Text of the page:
You might have seen my recent interview on the Tidwit blog on partner engagement. It was a great conversation and, for me personally, it was interesting to reflect on nearly 20 years in the business. One area that I have been asked to deep dive into is the “secret recipe” to successful engagement with partners that I touched on in the Q&A.
I sometimes use the analogy that successful partner engagement is like making a risotto. A great risotto takes time and needs regular attention – you can’t just throw the ingredients together, stir once and hope it will turn out ok! This is my starting point for working successfully with partners: People – Processes – Technology. Do you agree?
This is your first – and most important – ingredient. Without good, solid relationships with people, partner engagement has no substance to it whatsoever. Your aim should be to become a trusted advisor to your partner. Building a trusted relationship takes time and can only be successful if it is based on open communications.
The first step is as simple as asking the question: what does success look like to you? Then actively listen to the answer to understand the value your product or service adds. Alignment of your proposition or solution to the partner organization’s desired business objectives should be done at a very early stage.
Desired business objectives may be voiced differently at various levels of the organization. This is why it is imperative to have two go-to contacts in the organization: on the one hand a daily go-to contact, let’s call this person the “Champ”, and on the other hand an “Executive Sponsor”, who will operate at a much higher level and who you will align with less frequently. The Champ’s role is to influence others in their organization, and to drive the partnership forward.
You may find that the Champ’s desired business outcomes are operations-based, quite focused on their specific business area. This is one reason why it is crucial to have Executive Sponsorship, too. As well as bringing visibility to the partnership, Executive Sponsorship will add a new dimension of understanding of what the partner organization wants to achieve, which will typically be of a more strategic nature. The Executive Sponsor will also play an important role in breaking down internal silos. You will need to build a network on various levels within the partner organization. Don’t stop with your technical counterpart, or the Chief Technical Officer. Understand their manager’s aims too. What are the Product Marketing Manager’s objectives? What challenges are the support staff grappling with? An Executive Sponsor will be able to bridge the gap between the various teams and departments within the organization, fostering greater impact overall.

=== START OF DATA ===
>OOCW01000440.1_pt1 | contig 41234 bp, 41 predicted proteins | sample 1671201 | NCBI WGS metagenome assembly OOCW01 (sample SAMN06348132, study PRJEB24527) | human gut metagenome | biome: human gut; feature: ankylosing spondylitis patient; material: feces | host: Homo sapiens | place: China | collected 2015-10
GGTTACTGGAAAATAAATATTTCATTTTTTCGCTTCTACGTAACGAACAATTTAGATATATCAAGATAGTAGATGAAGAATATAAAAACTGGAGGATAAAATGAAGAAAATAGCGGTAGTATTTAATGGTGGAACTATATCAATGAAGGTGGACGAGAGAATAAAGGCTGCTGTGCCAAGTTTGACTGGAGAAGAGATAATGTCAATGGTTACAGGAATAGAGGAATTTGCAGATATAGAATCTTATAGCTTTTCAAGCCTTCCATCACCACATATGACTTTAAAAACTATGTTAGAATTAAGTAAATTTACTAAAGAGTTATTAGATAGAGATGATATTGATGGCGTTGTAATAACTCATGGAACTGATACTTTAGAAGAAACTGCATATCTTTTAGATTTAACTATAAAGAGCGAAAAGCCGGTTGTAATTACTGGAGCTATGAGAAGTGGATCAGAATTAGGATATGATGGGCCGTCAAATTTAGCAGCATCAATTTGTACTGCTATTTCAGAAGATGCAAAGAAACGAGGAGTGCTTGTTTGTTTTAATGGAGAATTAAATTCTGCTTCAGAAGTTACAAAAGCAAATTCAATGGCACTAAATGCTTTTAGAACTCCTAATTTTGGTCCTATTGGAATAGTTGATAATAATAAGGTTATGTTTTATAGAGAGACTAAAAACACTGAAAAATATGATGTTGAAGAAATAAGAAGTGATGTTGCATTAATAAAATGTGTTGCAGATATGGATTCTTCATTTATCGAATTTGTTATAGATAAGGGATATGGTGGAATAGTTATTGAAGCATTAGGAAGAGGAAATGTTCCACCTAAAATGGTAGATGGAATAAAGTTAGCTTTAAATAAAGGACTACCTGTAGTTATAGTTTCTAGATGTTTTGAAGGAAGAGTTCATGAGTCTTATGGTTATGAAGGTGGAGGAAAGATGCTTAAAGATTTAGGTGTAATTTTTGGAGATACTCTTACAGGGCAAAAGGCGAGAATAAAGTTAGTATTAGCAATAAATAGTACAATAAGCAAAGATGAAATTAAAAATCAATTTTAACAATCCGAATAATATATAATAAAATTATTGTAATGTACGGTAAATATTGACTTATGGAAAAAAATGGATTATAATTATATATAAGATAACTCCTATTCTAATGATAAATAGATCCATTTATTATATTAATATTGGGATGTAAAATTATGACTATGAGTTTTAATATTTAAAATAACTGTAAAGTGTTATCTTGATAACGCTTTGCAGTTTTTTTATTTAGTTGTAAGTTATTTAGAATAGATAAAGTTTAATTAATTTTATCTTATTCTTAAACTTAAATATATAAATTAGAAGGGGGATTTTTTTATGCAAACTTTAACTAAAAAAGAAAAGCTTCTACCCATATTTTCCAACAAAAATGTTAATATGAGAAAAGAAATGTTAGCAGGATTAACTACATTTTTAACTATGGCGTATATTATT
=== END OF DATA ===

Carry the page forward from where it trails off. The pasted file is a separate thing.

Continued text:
Once you have gained a high level of understanding, you can then truly assess how you can contribute to success of the partner organization.
Strong processes will help to strengthen your partner engagement strategy. Don’t let today’s fast-paced business environment distract from this – processes are more important than ever.
A well-defined set of processes will develop into a virtuous cycle of partner success. Define what success looks like, engage with your stakeholders, measure progress – and then use all that information to course correct and optimize where you see potential to do so.
Take the time to document those processes so that you can define key milestones. I believe it is essential to monitor progress against these milestones rigorously. Why? There are two reasons: 1) If you are not making the progress you were aiming for, you will quickly spot this and you’ll be able to create remedial action plans at an early stage. In this way you can add real value to the relationship with your partner, saving everyone time, money and effort. 2) Communicate and – importantly – celebrate when you reach those milestones, together with your partner. This is crucial for team building, motivation, and is helpful when collecting best practice to help progress future projects.
While all three pillars have an essential role to play in partner engagement, I see the third pillar, technology, as the enabler of success; it is a tool to help you achieve your goal. As IT professionals, we are excited and passionate about new solutions, and rightly so! But when thinking about partner engagement and customer success, I purposefully list this as the third ingredient in the recipe to success. Why? Because without the right focus on people, relationships, and processes, the technology has no part to play at all. Think of your technology first, focus solely on your solution, and you are destined to fail.
Get this right, and you will build a partner network that can help you scale your business and increase profitability in a sustainable way. Utilize the expertise of partners to deliver a product or service that has a human, local touch and see your organization grow and succeed in parallel with your partners.
In my next blog post, I’ll share some exciting examples of where TIDWIT connected ecosystems are having a positive impact on partner engagement.
What are your top tips for partner engagement?
Christophe Girault, Director of Customer Success at Tidwit